For those unfamiliar with King George 6th, he battled throughout his life with a nervous stammer and his attempts to overcome this during the speech are obvious with long pauses between sentences.
From 1945 we jump to 1952 and a recording that, so far, I have no idea exactly why it was made. It features Karl Compton who was a prominent American physicist and president of the Massachusetts Institute of Technology (MIT) from 1930 to 1948. In 1948 he resigned his post as President of MIT and was elected president of the MIT Corporation. He held that position until his death on June 22, 1954, some two years after this sound recording was made. Compton was awarded a fellowship in 1949 but was unable to attend, but in 1952 he was special visitor and collected it then. Interesting references are made to key players in college life at that time: Chairman, Viscount Falmouth; Rector, Sir Roderic Hill along with Sir Henry Tizard, Sir Richard Southwell and Sir George Thomson. There is only part of the introduction by Viscount Falmouth to Karl Compton on the original tape, so it will sound a bit truncated. At the end, Compton reads greetings to the Imperial community from the President and also the Chairman of MIT and the American national anthem is played. Could this be why it was recorded?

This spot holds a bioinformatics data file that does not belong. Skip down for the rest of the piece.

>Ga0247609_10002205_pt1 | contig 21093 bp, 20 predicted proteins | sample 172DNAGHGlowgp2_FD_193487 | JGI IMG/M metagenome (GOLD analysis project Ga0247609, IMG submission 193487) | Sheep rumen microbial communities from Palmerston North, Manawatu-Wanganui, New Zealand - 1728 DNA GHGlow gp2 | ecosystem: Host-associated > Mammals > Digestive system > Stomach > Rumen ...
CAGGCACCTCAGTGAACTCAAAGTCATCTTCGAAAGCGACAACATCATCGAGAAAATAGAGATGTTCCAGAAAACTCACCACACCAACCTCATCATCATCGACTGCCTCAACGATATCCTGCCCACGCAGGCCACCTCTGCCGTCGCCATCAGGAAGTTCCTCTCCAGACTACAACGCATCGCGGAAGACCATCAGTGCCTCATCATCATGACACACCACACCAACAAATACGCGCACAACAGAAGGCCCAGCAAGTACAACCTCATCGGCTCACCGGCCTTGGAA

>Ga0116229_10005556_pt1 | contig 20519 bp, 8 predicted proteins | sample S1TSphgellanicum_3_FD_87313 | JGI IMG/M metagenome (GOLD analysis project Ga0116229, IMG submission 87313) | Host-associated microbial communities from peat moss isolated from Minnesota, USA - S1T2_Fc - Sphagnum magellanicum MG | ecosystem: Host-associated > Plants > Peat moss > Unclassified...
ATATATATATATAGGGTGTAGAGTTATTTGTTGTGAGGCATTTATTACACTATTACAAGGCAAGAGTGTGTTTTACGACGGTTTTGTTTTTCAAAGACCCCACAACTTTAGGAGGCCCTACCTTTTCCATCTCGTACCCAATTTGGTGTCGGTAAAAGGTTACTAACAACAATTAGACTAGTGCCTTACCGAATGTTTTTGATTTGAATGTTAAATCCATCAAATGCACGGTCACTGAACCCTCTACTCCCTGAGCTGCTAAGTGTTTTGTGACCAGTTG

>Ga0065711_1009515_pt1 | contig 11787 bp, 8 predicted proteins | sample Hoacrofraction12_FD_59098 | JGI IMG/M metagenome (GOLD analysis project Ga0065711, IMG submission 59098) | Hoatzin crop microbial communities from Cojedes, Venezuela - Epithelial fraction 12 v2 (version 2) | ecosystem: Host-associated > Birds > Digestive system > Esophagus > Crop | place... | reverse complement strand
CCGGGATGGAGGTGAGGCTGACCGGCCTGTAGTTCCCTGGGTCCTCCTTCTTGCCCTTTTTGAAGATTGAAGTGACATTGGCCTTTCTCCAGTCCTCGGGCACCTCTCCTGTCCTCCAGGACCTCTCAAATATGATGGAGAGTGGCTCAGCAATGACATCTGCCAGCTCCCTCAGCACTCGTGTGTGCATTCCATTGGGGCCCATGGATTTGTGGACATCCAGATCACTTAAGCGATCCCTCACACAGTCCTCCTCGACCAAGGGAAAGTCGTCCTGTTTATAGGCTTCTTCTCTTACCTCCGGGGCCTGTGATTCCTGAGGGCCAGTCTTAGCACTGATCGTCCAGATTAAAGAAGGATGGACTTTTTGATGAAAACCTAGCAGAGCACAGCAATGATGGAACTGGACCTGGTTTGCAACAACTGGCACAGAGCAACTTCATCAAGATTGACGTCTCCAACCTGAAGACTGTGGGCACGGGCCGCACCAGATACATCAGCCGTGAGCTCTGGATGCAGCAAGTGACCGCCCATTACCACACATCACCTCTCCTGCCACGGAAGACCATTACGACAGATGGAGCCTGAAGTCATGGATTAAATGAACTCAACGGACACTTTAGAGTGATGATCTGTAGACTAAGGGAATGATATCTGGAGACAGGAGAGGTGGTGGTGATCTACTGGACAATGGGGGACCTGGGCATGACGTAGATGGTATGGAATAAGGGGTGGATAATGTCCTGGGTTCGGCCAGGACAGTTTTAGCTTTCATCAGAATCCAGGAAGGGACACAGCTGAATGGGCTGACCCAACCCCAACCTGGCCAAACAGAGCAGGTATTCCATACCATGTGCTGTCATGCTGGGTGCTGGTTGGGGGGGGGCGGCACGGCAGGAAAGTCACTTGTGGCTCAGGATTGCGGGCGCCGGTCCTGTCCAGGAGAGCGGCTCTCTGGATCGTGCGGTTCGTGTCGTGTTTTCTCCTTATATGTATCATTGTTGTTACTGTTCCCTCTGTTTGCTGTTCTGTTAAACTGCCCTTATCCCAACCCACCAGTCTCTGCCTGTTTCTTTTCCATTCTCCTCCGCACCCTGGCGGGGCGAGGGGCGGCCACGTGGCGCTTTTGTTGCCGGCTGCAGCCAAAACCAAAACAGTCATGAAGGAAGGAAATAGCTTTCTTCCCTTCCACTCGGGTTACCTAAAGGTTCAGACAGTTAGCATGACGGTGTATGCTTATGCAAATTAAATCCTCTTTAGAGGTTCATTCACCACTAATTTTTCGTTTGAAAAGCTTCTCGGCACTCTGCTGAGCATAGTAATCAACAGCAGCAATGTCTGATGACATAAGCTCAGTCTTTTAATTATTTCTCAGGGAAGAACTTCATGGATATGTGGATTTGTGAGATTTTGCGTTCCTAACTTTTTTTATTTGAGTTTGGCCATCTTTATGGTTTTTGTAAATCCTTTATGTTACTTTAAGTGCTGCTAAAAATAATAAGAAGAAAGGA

Finally, we have something visual in the form of a 16mm colour film shot in 1973. Robert W Sarnoff was President of RCA (Radio Corporation of America). He was the eldest son of broadcasting mogul Brig. Gen. David Sarnoff, he followed in his father’s professional footsteps throughout his career at NBC and RCA. The citation for Sarnoff indicates that he was the benefactor of the Imperial College Haldane Music Library. A year later in 1974 Sarnoff married Metropolitan Opera diva Anna Moffo, so maybe opera was his interest as well as being the music library benefactor? As I understand it, Sarnoff himself paid for large parts of the 1973 Commemoration Day ceremony to be filmed in colour and with sound. Lord Flowers was Rector at the time and is seen in this current extract. This is the earliest moving picture record the college has of one of its ceremonies and it’s thanks to Robert Sarnoff that this happened. One of the greatest achievements by RCA and Sarnoff in particular was the development and introduction of colour TV in the USA. He was the first person to be officially televised in colour at the dedication ceremony of NBC’s new Washington, D.C. facilities on May 22, 1958. For those interested, you can see an amazing videotape that has been rediscovered of this 1958 event. The program represents the earliest known colour recording discovered to date.